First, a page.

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Posts Tagged ‘Dracula Prince of Darkness’

Well, folks, good news and bad news to report. The good news is that Thunderball was on yesterday afternoon, and I have successfully resisted the urge to write a single word about it (except to say that… no. Resist), although some might say the Bond-related content on this blog is far too skewed towards Roger Moore and a dash of the Milkman is desperately needed. The bad news is that, for various financial reasons, I didn’t see the preview of Let Me In after all (I had a choice of going to that or the kick-off meeting of the Oxford NaNoWriMo group), so my thoughts on that are going to have to wait for a bit.
 
The NaNoWriMo meeting was fun and motivating, anyway, and it looks like there will be some wargaming this week should anybody still be interested in that. Did some browsing in Waterstones – they seem to be doing a special currently on the 1001 X You Must Y series. As the front coverof 1001 Movies You Must See was a still from Avatar, any faith I had in its authority vanished almost at once.

Probably not appearing in 1001 Movies You Must See is Dracula – Prince of Darkness, a 1966 movie which I’d like to write a bit about for a number of reasons. Firstly, of course, it’s vaguely appropriate given today’s Halloween. Secondly, it’s a Hammer production from the studio’s golden age, and given the company’s sort-of resurrection is upon us it seems appropriate to refresh our memories of what it used to be about.

This was Hammer’s second proper Dracula movie (i.e. the big D’s actually in it) and opens with a recap of the first’s climax, wherein the Lord of the Undead (Christopher Lee, of course) is blasted into ashes by Dr van Helsing (Peter Cushing). Ten years later, the simple villagers of the Carpathians are still dwelling in the shadow of the vampire, despite the best efforts of local abbot Sandor (Andrew Keir) to persuade them it’s all over. Oblivious to all this are the Kents, two English tourists and their wives who are touring the district. Before you know it, they’re ignoring every piece of advice they’ve been given and are spending the night at Castle Dracula. This would be fine were it not for the fact that Dracula’s devoted butler Klove (a deadpan performance by Philip Latham) has spent the intervening time collecting together all the little ashy bits, and is only awaiting a good old splash of the red stuff to trigger his master’s resurrection.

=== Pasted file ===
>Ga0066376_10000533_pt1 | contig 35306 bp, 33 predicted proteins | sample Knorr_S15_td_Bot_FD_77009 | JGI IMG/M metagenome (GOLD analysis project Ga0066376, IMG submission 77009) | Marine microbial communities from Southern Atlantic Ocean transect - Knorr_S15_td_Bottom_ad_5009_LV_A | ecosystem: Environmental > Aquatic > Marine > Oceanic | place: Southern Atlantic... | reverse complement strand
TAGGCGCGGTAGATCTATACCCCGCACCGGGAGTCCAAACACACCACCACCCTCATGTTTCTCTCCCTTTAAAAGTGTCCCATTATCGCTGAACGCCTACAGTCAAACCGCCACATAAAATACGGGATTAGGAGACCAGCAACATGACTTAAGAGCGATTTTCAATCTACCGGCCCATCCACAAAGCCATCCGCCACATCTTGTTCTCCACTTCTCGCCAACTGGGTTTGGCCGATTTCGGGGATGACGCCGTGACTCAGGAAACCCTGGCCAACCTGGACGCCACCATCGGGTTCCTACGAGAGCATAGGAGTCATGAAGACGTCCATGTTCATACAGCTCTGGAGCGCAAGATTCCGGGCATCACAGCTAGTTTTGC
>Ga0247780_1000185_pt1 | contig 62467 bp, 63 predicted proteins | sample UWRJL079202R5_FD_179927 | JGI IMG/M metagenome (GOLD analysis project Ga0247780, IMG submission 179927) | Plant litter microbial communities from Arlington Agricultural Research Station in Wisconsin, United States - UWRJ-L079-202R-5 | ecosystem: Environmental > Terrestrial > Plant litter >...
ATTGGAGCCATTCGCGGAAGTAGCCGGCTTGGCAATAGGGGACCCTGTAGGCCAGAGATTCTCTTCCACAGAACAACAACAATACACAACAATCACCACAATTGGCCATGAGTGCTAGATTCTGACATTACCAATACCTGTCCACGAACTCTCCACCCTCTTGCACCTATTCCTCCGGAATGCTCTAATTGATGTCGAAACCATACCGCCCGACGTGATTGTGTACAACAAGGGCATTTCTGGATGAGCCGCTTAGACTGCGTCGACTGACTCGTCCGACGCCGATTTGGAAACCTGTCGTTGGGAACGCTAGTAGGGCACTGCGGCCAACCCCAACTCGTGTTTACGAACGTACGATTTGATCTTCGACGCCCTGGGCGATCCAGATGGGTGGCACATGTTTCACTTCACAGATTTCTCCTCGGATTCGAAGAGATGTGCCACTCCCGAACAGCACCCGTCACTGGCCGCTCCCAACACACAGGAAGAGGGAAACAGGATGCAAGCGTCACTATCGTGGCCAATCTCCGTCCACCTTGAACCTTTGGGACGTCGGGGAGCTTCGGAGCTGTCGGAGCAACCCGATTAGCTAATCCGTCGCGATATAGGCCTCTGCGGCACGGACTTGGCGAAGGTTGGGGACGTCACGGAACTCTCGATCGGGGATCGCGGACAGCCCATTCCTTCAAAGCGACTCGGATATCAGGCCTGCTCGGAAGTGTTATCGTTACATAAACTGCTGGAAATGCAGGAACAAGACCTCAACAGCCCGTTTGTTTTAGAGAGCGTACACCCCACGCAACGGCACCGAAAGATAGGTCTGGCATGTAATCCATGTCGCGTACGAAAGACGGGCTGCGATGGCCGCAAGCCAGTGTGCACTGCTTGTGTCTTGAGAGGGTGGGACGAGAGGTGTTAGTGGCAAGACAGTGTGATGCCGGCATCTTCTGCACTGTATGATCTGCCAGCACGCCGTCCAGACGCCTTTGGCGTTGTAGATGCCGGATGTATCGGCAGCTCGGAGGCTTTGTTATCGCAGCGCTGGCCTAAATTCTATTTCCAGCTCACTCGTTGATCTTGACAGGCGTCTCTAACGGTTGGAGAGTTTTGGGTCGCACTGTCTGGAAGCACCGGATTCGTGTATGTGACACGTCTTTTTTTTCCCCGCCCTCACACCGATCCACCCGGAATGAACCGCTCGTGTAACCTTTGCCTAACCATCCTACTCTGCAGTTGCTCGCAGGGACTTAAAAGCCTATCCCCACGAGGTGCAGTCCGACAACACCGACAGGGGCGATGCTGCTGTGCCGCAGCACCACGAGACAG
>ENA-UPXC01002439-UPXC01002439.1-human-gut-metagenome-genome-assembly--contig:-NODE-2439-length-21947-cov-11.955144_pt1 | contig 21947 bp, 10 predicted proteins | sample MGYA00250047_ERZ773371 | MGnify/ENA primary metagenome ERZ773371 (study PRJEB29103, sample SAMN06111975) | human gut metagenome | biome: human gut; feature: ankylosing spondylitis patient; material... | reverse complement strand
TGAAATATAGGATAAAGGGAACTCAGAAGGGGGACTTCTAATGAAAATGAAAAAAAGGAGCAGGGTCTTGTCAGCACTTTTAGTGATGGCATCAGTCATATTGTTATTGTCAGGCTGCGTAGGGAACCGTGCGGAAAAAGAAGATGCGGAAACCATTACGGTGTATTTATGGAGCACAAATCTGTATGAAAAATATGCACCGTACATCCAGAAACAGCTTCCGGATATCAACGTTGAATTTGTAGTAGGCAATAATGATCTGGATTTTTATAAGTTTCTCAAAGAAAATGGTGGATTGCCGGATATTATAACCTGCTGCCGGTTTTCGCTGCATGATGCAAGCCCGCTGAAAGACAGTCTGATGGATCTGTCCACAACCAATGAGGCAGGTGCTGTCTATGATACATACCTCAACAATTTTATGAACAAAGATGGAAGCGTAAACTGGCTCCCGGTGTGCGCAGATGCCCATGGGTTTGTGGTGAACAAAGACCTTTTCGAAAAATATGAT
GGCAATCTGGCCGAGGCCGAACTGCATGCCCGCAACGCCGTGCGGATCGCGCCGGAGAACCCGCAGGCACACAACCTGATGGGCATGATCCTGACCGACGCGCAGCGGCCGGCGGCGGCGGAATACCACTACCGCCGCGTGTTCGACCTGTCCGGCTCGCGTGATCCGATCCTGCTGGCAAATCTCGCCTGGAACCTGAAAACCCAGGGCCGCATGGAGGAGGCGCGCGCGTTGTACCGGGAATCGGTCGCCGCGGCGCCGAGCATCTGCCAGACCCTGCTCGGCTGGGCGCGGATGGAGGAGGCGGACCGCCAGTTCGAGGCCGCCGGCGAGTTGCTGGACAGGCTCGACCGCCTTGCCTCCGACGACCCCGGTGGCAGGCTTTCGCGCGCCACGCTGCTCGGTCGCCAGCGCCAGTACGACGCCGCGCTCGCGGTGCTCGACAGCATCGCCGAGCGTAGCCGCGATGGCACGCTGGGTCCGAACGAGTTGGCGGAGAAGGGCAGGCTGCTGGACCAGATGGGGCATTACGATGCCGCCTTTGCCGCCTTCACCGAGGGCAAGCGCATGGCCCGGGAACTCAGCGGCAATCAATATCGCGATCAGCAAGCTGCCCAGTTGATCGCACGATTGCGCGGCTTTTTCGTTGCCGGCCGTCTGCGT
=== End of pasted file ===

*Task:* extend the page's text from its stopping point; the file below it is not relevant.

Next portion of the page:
Of course, all this takes quite a while, and it’s nearly halfway through before the title character puts in an appearance. Christopher Lee gets rather less screen time than most of his co-stars and remains mute throughout (the reasons for this are disputed). As such one can’t help but think that the movie isn’t making the best use of its greatest asset. He retains a massive presence whenever he appears, but it’s an unrefined and unfocussed presence: all power, no finesse.

And if you have Christopher Lee playing your bad guy, then there’s really only one man up to the task of playing your hero – and unfortunately he was off making Daleks – Invasion Earth 2150 when this film was in production. Any Cushing-Lee movie, even one of the low budget foreign ones, has a special kind of magic to it that their solo outings always struggle to match, and this occasion is no exception.

Things aren’t really helped by a script which, while always strong on atmosphere, faffs around a lot even after Dracula’s resurrection. It picks up once the action leaves the castle and the surviving Kents take refuge within Sandor’s monastery, but we’re into the final act by this point. That’s not to say that this movie is bad by any means – Andrew Keir is the next best thing to Cushing any way you cut it, and can effortlessly carry the exposition in this kind of film. There’s also a rather good performance by Barbara Shelley, who goes from repressed and chilly housewife to lascivious predator as the film progresses. Thorley Walters plays the Hammer version of Renfield, and is memorable in a small part. (Keir aside, all the good guys in this film are a bit bland and forgettable. The bad guys are much more fun.)

Andrew Keir and Barbara Shelley prepare to get all Freudian.

I’ve said before that it sometimes feels as if I’ve been watching this movie on a loop ever since 1987. I certainly don’t feel that’s been any great loss, even if this is one of those weird instances of a film being a classic (and if Dracula – Prince of Darkness isn’t classic Hammer horror, I don’t know what is) without necessarily being especially accomplished. If nothing else, it’s better than every Dracula film Hammer made afterwards, even the ones with Peter Cushing in them, so it must be doing something right.

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